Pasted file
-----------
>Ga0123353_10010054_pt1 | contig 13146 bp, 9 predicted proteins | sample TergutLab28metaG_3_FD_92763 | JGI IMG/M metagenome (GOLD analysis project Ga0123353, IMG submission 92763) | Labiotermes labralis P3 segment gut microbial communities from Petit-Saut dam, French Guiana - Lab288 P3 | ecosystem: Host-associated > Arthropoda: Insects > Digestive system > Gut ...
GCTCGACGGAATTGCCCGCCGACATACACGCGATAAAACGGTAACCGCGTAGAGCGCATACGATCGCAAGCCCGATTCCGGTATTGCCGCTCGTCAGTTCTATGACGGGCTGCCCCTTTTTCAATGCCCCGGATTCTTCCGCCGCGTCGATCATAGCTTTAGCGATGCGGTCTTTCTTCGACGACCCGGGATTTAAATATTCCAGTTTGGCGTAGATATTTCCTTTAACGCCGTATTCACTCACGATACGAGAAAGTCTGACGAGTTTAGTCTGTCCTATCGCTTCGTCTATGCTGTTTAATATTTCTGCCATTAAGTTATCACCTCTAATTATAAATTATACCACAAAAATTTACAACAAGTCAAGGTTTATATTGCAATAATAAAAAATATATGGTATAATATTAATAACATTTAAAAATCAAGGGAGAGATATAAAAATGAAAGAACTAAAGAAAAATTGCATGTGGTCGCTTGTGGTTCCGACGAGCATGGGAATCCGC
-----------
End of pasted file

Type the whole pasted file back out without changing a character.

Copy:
>Ga0123353_10010054_pt1 | contig 13146 bp, 9 predicted proteins | sample TergutLab28metaG_3_FD_92763 | JGI IMG/M metagenome (GOLD analysis project Ga0123353, IMG submission 92763) | Labiotermes labralis P3 segment gut microbial communities from Petit-Saut dam, French Guiana - Lab288 P3 | ecosystem: Host-associated > Arthropoda: Insects > Digestive system > Gut ...
GCTCGACGGAATTGCCCGCCGACATACACGCGATAAAACGGTAACCGCGTAGAGCGCATACGATCGCAAGCCCGATTCCGGTATTGCCGCTCGTCAGTTCTATGACGGGCTGCCCCTTTTTCAATGCCCCGGATTCTTCCGCCGCGTCGATCATAGCTTTAGCGATGCGGTCTTTCTTCGACGACCCGGGATTTAAATATTCCAGTTTGGCGTAGATATTTCCTTTAACGCCGTATTCACTCACGATACGAGAAAGTCTGACGAGTTTAGTCTGTCCTATCGCTTCGTCTATGCTGTTTAATATTTCTGCCATTAAGTTATCACCTCTAATTATAAATTATACCACAAAAATTTACAACAAGTCAAGGTTTATATTGCAATAATAAAAAATATATGGTATAATATTAATAACATTTAAAAATCAAGGGAGAGATATAAAAATGAAAGAACTAAAGAAAAATTGCATGTGGTCGCTTGTGGTTCCGACGAGCATGGGAATCCGC